Influential Potential


By Jill Ruthenberg

Twitter Twitter Twitter.

Does it make a difference? Yes, you have a lot of followers, but does that mean you have influence?

According to a recent study by HP Labs, “The correlation between popularity and influence is weaker than it might be expected” (which we half expected). So how do you know if you’re actually being listened to and what you’ve been saying is being acted on?

Last week as part of our Ever Wondered About series, we introduced you to Klout.  Klout is mostly known for providing a score out of 100 to represent a Twitter user’s online influence.  But we think this free online tool has an even more important use beyond numbers – take a look at how it calculates the numbers and you can deep-dive into detailed analysis of your influence, including classification of what type of Twitterer you are. We think this is where the true value lies.

How does it work? Megan Berry, marketing manager at Klout, explains: “We look at the types of messages they tend to send out (links or not, conversations or not, etc.), their activity level, how much engagement they have for every message and in general, who interacts and engages with them and other factors to determine their influence style.”

Their Influence Matrix is separated into 16 different categories: in one corner there are the Activists, Specialists, Networkers and Socialisers. In the opposite lies the Curators, Feeders, Broadcasters and Syndicators. There are the Dabblers, Explorers, Conversationalists and the Observers and then you have your Celebrities, Taste Makers, Thought Leaders, and Pundits.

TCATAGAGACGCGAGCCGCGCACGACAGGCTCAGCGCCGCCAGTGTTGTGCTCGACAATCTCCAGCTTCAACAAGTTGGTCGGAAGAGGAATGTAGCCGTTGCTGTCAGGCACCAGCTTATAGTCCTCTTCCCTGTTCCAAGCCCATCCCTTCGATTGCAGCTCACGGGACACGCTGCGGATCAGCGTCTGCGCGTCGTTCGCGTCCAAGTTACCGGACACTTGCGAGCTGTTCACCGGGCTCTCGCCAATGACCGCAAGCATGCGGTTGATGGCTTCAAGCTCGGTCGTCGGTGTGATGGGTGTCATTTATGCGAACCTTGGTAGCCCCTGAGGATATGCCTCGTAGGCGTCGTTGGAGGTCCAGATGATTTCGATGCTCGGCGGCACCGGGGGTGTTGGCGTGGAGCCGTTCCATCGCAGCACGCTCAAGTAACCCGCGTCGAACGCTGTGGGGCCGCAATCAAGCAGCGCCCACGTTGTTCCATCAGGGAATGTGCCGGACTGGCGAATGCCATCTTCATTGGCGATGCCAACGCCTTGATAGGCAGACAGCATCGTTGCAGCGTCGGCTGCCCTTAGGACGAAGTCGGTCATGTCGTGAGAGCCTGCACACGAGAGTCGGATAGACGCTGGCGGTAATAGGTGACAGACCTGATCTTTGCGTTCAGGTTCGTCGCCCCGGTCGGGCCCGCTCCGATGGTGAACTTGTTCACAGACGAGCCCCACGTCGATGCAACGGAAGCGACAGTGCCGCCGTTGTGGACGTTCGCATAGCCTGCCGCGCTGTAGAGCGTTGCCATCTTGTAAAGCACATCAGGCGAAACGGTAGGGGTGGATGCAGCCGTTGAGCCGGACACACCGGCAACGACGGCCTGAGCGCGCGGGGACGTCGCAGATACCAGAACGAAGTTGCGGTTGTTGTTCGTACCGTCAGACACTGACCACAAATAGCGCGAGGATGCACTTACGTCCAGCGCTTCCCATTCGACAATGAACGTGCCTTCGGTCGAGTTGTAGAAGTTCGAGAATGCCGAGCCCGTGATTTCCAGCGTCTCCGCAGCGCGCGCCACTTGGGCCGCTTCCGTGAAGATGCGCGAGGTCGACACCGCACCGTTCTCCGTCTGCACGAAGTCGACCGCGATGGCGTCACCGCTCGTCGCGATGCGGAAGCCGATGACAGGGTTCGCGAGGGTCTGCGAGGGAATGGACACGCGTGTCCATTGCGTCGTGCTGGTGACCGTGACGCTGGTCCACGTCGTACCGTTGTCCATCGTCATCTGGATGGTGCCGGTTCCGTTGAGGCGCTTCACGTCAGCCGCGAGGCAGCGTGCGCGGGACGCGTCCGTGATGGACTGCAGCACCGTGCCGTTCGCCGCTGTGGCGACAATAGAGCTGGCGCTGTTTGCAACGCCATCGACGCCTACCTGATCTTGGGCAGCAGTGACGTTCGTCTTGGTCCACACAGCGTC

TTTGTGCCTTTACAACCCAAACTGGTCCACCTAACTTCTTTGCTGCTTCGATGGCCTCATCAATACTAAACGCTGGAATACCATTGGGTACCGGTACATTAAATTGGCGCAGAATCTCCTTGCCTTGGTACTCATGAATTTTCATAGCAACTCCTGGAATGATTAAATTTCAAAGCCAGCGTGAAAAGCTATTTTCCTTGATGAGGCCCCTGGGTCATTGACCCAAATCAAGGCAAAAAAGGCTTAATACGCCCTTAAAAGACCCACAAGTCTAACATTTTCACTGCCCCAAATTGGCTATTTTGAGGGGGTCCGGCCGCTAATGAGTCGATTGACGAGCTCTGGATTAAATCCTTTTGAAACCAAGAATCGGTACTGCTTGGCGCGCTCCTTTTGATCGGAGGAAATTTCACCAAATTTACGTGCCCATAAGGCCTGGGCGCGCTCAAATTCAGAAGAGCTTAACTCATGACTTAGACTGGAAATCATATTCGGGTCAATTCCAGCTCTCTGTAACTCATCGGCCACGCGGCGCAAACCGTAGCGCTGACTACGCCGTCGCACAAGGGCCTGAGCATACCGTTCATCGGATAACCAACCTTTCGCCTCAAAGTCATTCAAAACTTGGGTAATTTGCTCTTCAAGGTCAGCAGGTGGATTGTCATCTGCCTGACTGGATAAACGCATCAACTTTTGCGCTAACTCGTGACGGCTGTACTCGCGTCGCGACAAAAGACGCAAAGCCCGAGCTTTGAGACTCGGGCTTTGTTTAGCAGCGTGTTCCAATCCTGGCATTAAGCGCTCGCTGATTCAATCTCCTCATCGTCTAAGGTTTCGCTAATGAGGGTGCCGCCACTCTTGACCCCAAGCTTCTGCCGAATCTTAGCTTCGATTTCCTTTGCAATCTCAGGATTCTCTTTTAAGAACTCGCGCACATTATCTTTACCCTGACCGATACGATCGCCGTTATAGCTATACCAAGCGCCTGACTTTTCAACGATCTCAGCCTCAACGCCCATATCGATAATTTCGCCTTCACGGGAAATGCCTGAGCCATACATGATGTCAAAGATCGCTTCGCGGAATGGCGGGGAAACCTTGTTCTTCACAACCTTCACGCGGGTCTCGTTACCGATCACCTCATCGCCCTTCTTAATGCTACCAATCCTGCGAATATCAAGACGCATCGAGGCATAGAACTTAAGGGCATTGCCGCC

While all styles have their merits, it’s worth considering styles are most appropriate for you and your business and building this aspiration into your engagement planning. Have you established the voice that your brand deserves? For example:

Are you pushing your own cause (as an Activist would) when you could be sharing the best content on the web with a wide audience (as a Curator)?

Are you sharing what’s trending (Syndicator) without commenting or analyzing when your followers might want to hear your what you have to say about them (Thought Leader)?

The best thing about Klout is that it provides a framework from which to identify where you are and what you want to move towards.

So ask yourself: What sort of influence am I establishing for my brand? Why would somebody want to follow me? What sort of effect do I want to have on my followers? And set out towards that goal.

I asked Megan: How do you make the change? Her advice (with added clout): “The best way… is to find an example of someone you’d like to be more like and see what differences there are. Look not just at what they’re tweeting or sharing but at what their audience is doing.” Here are some examples Megan prepared earlier – well worth a look.

The final word from Megan Berry: “We believe everyone who creates content online has influence and we want to understand and measure that influence everywhere. We will be integrating Facebook soon and also looking to move to other platforms such as LinkedIn, Buzz, and MySpace.”

So keep an eye out for more tools from Klout.  And take a minute to step back and ensure that you really are achieving what you wanted.  If not, all is not lost. Klout is one tool that can really help you to analyse, focus and set direction.

Jill Ruthenberg is Communications Specialist for Wisdom London, and can’t decide if she wants to be a Syndicator or a Thought Leader…

Follow Jill on Twitter

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